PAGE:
Lamprocapnos spectabilis Lamprocapnos spectabilis Lamprocapnos spectabilis

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Western Bleeding-heart

Dicentra formosa

  • Name also: Pacific Bleeding-heart, Wild Bleeding Heart
  • Family: Poppy Family – Papaveraceae
    (formerly Fumitory Family – Fumariaceae)
  • Growing form: Perennial herb. Rhizome creeping, short-branched.
  • Height: 20–40 cm (8–16 in.). Stem ascending–erect, quite many-branched.
  • Flower: Corolla zygomorphic, pink, dark red tip, 15–20 mm (0.6–0.8 in.) long, narrowly cordate. Petals 4, of which 2 outermost identical, oval-based. Sepals 2. Stamens 6 in 2 groups, each with 1 whole and 2 half stamens. A single carpel. Inflorescence a 5–20-flowered nodding, branching corymb.
  • Leaves: Alternate with basal rosette, long-stalked. Blade triangular, with 3 leaflets, leaflets pinnate, secondary leaflets lobed–toothed.
  • Fruit: Elongated capsule.
  • Habitat: Graveyards, gardens, wasteland. Ornamental, sometimes an escape.
  • Flowering time: (May–)June–July(–August).

Western bleeding-heart grows ferally in the west of North America in shady pine, giant redwood and sequoia forests, often on mountainsides and in valleys. There are two known subspecies, of which one, including all its refined varieties, is popular in Finnish gardens. Bleeding-heart’s graceful leaves make it a good ground-cover plant for semi-shady areas – its beautiful fern-like leaves would be reason enough in themselves to have the plant in the garden. The main reason for its popularity however is its long flowering time, which lasts from the middle of summer until the autumn. The heart-shaped flowers look very exotic and make the plant easily recognizable. Pollinators notice them too, especially bees, and the plant is able to produce seeds in Finland too. Occasionally they end up growing outside the garden, surprising friends of wild flowers. The fragile rootstock can also be divided during garden work and end up getting dumped with the other rubbish and growing on compost heaps or forest margins.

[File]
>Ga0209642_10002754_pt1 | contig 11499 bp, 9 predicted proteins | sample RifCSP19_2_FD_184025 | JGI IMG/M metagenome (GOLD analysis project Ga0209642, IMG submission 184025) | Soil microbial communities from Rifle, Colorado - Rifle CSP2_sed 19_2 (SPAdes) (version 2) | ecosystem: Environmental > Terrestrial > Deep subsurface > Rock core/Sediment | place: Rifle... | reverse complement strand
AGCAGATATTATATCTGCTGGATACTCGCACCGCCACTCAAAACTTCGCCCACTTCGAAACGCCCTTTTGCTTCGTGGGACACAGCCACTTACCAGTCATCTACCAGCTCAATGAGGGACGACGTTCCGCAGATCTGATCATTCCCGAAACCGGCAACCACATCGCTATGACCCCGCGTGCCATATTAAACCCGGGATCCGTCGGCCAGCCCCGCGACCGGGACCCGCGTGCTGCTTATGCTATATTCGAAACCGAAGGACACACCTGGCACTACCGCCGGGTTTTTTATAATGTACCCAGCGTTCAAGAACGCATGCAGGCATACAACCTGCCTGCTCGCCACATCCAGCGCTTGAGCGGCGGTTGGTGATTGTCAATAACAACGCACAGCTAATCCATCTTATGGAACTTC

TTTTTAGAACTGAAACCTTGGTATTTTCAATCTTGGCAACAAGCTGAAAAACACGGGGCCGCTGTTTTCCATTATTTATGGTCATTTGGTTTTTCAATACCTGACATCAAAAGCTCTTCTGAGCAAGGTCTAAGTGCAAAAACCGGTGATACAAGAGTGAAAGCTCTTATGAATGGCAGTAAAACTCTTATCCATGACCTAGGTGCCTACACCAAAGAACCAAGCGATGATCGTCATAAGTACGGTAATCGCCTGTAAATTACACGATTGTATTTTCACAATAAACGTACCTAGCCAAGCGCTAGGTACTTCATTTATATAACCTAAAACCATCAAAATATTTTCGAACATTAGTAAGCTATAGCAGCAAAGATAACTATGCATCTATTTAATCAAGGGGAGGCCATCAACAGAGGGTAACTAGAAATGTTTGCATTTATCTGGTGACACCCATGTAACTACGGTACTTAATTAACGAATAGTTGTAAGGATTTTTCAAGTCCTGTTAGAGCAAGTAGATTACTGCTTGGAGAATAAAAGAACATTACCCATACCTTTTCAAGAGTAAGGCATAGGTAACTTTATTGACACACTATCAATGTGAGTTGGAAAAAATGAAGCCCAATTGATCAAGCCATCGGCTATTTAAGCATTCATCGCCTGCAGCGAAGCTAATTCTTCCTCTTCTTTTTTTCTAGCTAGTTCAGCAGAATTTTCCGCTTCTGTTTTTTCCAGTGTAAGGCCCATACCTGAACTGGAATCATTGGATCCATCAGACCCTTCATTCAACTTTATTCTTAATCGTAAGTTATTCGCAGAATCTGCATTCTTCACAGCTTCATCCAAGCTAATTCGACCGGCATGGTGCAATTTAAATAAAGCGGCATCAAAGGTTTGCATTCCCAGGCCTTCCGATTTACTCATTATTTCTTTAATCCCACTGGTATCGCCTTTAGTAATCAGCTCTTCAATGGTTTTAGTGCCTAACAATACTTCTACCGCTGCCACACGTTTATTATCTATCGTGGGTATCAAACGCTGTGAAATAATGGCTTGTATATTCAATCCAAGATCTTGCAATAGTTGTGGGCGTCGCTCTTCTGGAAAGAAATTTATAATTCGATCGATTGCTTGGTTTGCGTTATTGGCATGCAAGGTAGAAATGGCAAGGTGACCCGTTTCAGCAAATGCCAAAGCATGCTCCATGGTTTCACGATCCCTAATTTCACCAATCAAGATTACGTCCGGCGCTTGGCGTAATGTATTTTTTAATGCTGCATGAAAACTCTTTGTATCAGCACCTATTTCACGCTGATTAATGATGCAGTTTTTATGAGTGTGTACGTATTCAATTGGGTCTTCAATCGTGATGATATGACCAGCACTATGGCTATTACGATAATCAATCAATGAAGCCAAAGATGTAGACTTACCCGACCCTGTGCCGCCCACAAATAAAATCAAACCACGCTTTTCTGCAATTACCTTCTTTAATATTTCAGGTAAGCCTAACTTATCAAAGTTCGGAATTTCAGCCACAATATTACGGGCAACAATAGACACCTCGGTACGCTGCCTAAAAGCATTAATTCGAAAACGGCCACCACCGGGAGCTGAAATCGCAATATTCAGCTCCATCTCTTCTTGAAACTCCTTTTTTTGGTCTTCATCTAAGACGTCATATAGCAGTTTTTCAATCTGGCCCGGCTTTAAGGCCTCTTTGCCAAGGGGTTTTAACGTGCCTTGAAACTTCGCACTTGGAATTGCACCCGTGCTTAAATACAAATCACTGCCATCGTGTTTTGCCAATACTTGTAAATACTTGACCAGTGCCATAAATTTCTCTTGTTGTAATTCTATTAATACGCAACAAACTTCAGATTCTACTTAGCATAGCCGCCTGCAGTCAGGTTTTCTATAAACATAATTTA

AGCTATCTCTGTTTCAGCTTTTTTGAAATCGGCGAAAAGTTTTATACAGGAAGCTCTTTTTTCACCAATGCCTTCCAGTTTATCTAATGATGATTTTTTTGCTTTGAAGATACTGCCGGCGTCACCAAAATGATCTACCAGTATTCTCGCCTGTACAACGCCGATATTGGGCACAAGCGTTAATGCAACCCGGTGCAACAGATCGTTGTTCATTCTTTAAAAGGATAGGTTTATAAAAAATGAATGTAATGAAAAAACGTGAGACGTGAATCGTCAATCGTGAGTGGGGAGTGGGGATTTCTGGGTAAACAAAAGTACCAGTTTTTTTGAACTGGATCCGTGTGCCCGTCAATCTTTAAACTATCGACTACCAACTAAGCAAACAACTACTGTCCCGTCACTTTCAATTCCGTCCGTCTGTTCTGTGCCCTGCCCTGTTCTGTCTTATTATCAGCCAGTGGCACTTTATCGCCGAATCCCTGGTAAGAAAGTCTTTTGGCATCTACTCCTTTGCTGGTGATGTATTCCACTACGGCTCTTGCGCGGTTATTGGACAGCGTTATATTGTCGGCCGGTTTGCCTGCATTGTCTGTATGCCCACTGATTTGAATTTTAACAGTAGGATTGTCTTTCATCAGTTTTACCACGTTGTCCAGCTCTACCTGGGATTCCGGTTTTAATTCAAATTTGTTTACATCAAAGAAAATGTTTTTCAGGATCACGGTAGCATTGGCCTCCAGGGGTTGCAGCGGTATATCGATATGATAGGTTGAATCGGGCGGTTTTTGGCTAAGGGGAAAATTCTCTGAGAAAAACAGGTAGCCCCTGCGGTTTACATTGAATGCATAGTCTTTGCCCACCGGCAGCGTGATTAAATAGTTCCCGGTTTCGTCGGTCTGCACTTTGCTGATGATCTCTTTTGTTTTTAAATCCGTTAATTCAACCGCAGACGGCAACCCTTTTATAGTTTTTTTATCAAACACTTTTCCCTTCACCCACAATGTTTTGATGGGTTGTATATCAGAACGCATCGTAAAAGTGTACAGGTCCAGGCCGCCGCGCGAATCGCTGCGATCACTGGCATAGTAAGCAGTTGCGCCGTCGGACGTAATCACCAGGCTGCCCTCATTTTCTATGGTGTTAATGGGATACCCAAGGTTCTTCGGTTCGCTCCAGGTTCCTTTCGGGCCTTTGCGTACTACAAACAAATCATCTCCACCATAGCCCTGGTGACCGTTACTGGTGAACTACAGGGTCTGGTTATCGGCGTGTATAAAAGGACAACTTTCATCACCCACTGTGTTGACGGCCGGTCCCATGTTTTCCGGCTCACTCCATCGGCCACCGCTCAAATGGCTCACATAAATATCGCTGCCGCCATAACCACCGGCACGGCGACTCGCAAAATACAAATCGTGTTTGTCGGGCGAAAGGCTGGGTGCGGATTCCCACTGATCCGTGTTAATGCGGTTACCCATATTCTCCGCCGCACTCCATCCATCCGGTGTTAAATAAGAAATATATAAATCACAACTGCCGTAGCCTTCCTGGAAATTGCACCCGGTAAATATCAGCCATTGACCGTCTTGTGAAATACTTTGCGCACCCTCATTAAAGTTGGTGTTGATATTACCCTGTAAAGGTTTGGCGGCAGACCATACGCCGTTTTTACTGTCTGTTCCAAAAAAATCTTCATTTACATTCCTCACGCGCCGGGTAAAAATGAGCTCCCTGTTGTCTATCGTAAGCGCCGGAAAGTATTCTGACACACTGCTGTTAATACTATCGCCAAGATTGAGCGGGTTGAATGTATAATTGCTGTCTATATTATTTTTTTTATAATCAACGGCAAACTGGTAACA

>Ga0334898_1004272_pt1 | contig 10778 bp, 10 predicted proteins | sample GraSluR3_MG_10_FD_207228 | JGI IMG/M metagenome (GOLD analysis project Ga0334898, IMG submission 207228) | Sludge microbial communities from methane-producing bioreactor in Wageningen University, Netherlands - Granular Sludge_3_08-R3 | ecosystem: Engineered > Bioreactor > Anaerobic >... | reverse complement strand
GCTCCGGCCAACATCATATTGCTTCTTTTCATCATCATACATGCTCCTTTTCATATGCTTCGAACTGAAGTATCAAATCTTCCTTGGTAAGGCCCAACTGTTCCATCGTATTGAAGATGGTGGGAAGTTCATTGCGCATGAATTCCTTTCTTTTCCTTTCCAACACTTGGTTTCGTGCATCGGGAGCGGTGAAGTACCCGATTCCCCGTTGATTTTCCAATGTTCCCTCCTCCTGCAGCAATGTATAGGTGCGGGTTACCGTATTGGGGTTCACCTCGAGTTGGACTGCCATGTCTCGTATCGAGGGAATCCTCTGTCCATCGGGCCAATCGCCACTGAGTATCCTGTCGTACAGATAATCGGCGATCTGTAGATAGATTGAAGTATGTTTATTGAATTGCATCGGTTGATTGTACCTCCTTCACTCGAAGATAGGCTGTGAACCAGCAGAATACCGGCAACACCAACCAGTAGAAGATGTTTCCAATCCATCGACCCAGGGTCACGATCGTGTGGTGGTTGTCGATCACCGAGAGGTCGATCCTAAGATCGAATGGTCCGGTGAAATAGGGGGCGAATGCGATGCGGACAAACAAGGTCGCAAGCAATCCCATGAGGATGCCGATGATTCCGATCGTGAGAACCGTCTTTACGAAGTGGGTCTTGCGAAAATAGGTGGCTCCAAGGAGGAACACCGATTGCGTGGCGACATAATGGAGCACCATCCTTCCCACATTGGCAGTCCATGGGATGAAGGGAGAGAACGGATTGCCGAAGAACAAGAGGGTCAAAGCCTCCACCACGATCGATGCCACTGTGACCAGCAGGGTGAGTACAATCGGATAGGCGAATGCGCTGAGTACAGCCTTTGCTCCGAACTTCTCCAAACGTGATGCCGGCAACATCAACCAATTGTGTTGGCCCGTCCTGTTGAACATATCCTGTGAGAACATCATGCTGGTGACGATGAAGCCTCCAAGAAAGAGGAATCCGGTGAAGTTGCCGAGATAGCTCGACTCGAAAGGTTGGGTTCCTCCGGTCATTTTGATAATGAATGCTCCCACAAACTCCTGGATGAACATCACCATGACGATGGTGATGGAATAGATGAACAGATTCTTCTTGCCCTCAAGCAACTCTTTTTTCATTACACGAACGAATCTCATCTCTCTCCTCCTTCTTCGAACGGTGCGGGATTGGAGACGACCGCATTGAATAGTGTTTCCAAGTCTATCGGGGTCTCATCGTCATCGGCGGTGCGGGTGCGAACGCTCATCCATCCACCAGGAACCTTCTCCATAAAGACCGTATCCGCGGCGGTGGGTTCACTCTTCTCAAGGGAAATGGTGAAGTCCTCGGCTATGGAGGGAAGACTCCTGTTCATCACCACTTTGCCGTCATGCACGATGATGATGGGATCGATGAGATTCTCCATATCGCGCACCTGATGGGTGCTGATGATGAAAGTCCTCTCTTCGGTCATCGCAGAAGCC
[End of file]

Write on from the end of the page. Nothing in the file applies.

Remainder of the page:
Bleeding Heart (Asian Bleeding Heart)

Lamprocapnos spectabilis

Like western bleeding heart, Asian bleeding heart is quite popular ornamental in Finnish gardens, due to species’ heart-shaped, quite exceptional looking corollas. From gardens these both species may sometimes escape, but not very far. In southern Finland bleeding heart may start flowering already in May and go on through June, in northern Finland a bit later.

Other species from the same family

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